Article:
Don’t give the child(ren) the opportunity to say yes or no, rather have them choose from 2 or 3 options. i.e. instead of “Do you want to take a bath now?” ask “Do you want to have bubbles in your bath or to use your bathtub paint?”
This avoids the opportunity to say no to your question, which you really meant as a polite, direct command.
younger-notlesssignificant asked: I'm a young nanny and I just started a new tumblr blog to chronicle my experiences and to aid other nanny's with anything and everything. It's called nononsensenanny and if you could let your followers know about it, I would greatly appreciate it! (:
OK ladies, here’s us another one to follow.
I’m officially off for the weekend! I’ve had so much fun talking to you guys this week! Its been so nice to find you lot. I really do look forward to sharing with you in the future. :D
OK so I’ve seen Nanny-Notes’s “Consent” post floating around this week and finally sat down and read it. I completely agree with her on the whole thing and just reblogged it for that reason. BUT I ask now how do we as adults deal with being told “no”?
A few years back my personal life got in the way and I had to quit my first nanny position. In the few months I didn’t have Dalton he was sexually molested by an older boy (early teens). Dalton was five and we’d never really felt we needed to discuss what was OK to allow other people to touch. He’d had some issues with UTI’s and had infections around the head of his penis on a number of occasions when he was younger. His mother and I always explained to him what we were doing. How much he understood is hard to tell. But the fact was we had no choice in the application of ointments and making sure that area was kept clean and dry.
When his mother called me crying asking if I’d take him back and explained what had happened I was heart broke. Since we’ve been very clear with him and any other children we’ve been in contact with what was OK and what wasn’t OK. It’s scary to think what could happen later on if you’re not. What little actions you’re taking now that make all the difference when they’re not with you. Just like we teach them to stop and listen and look both ways before crossing the street, a skill that is vital as an adult, approaching their personal space is just as important. Its honestly probably easier to recover from being hit by a car than it is to being molested.
I had a friend who was nanny for a set of twin girls and the mother had just miscarried a set of twins and the father had heart problems so understandably the home was in emotional chaos 24/7. One day my friend calls me after the parents had left for work to ask how to deal with something that was beyond being not OK. The twins had gotten to the age where they were protesting having their diapers changed. In order to make changing easier if the girls would lay down and be still while being changed, or would allow themselves to have their clothes changed or to be bathed they were given “candy” (fruit snacks).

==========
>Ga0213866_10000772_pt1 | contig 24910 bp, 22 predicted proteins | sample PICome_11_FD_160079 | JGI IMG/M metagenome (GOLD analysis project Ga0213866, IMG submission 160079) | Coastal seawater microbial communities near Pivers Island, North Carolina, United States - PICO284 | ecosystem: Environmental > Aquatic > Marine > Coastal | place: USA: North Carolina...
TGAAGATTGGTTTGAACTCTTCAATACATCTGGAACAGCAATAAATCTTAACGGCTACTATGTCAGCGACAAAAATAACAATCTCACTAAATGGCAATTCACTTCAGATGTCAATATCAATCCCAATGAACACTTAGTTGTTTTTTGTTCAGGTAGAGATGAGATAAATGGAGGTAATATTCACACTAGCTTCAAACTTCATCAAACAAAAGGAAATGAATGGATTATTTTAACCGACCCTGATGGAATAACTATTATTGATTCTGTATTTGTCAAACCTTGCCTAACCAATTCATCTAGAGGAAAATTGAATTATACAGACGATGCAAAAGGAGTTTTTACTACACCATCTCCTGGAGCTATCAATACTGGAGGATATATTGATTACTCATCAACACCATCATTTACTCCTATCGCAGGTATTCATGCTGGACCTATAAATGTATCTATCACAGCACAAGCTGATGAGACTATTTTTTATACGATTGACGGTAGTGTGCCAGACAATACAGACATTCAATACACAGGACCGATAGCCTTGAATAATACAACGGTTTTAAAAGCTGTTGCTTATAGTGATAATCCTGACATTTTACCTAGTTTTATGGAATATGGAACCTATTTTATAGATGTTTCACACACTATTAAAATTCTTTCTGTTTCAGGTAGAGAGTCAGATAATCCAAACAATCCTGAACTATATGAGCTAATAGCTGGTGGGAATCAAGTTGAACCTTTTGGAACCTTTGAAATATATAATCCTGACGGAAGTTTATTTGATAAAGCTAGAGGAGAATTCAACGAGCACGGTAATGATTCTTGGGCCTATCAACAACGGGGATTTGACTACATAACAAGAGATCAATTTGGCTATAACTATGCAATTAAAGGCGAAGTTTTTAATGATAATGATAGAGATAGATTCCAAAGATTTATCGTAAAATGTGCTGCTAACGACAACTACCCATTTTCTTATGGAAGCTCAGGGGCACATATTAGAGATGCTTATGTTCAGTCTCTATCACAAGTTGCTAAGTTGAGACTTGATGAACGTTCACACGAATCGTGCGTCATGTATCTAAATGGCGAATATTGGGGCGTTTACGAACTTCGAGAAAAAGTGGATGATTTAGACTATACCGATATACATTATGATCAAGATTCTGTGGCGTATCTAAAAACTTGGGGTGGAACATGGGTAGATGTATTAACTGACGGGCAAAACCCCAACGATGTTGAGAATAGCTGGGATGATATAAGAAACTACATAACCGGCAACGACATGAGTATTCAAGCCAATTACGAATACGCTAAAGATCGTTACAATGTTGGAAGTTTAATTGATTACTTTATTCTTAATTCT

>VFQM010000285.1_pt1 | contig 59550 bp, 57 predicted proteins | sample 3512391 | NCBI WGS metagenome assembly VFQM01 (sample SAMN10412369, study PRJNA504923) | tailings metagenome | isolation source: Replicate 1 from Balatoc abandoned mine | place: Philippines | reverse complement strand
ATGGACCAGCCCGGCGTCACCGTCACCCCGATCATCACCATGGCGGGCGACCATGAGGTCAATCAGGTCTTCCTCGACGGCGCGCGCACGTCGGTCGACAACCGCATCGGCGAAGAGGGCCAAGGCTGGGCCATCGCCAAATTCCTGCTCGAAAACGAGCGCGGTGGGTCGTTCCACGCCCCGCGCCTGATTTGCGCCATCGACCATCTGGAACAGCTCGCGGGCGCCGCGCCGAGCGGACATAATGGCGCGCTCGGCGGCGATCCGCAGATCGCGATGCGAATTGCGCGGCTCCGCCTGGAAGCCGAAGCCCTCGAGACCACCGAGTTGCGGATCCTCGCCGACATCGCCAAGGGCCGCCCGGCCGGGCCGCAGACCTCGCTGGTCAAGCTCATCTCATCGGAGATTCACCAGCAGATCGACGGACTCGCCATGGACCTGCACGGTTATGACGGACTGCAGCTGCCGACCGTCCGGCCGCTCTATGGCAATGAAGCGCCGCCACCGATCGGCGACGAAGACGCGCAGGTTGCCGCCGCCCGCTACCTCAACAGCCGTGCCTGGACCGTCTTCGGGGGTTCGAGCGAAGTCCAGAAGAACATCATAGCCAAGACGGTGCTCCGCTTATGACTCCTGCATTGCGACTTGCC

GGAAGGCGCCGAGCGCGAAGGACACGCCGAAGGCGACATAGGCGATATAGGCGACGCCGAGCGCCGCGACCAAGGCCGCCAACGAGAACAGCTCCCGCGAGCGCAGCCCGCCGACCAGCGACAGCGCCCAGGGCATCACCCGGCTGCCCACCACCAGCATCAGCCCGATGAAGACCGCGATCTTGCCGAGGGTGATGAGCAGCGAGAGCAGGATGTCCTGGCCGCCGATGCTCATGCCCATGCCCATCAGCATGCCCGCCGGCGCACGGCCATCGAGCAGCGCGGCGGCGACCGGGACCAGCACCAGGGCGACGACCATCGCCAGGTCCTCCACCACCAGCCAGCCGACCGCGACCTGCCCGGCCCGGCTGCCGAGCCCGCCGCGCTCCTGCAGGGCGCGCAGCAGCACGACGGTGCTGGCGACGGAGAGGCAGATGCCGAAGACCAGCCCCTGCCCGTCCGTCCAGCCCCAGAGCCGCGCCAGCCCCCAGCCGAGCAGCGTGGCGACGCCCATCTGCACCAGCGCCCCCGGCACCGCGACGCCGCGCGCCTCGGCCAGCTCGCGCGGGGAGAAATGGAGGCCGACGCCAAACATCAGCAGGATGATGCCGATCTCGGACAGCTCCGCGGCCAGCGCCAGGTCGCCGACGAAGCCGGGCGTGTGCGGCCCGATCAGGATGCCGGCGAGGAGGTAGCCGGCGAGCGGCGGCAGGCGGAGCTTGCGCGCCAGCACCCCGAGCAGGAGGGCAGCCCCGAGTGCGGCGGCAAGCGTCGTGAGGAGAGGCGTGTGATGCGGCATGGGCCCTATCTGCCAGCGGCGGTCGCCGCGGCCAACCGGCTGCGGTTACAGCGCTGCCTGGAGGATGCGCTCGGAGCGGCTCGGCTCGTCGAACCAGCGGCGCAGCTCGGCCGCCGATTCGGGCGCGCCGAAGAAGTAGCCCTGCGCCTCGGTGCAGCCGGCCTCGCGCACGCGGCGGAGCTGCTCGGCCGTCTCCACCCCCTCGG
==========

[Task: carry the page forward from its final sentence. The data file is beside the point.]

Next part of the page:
Kids are difficult. Its all well and fine to discuss asking their permission for things like picking them up, changing them, bathing them, ticking, or whatever. But its also important to for us to find safe ways of bringing them around on things that maybe aren’t pressing but also aren’t optional. They can’t sit in a dirty diaper all day but its cool to leave them in it for a few minutes if they don’t want changed yet. You just go back and ask again. You explain the WHY’s of the situation. Its never OK to condition them to accept rewards for giving up their personal space.
I’ve always practiced just revisiting the question and explaining why its important they take their bath and let me wash their hair, why its important that they get their diaper changed, and found a way to communicate with them on whatever level they understand best.
So lets throw some ideas out there for what to do that’s safe when we’re told ‘no’ on things that we can’t accept a ‘no’ on. Also how do we approach the subject with the parents when we notice behavior in these areas that needs modified? With the twins I encouraged my friend to speak to the parents and remind them that while it seems harmless coming from them not everyone in the world is going to have such innocent intentions and one day they may encounter someone who offers a treat for something more sinister and crippling.
The worst part about Kirk trying to be an ass and starting drama is the kids pick up on all of it and become hellions. Ty has been so mouth the last two days. Kayley hasn’t been much worse than usual. She’s finally gotten to the point where a “Kayley Sue.” combined with the hated “mom face” I’ve developed put her in line for a while.
Poor thing, though. Wednesday morning she got her cast off. Then yesterday she tripped over her own feet in front of the whole class and then in gym hit herself in the bridge of the nose with a hula hoop. She didn’t complain at all when Mimi picked her up from school, hours after both incidents, Mimi and Kirk kept her for a hour (which pisses me off because they didn’t tell me they were doing this) and iced her then insisted I keep her on ice the rest of the evening. That lasted all of five seconds. Once she explained she’d tripped before lunch and the hula hoop to the nose was about three hours earlier I sent her off to play. She wasn’t swollen or bruised.
Kirk is milking her ankle more than she is. You’d expect her to complain about a little soreness or it being stiff. Instead she’s all “Can we climb trees!?!?!?!” and Kirk is pushing her around in a wheelchair and force feeding her children’s Tylenol. He wants me to give them to her constantly. Becky’s given me orders to ignore him. I’m not to respond to his text messages or answer his phone calls.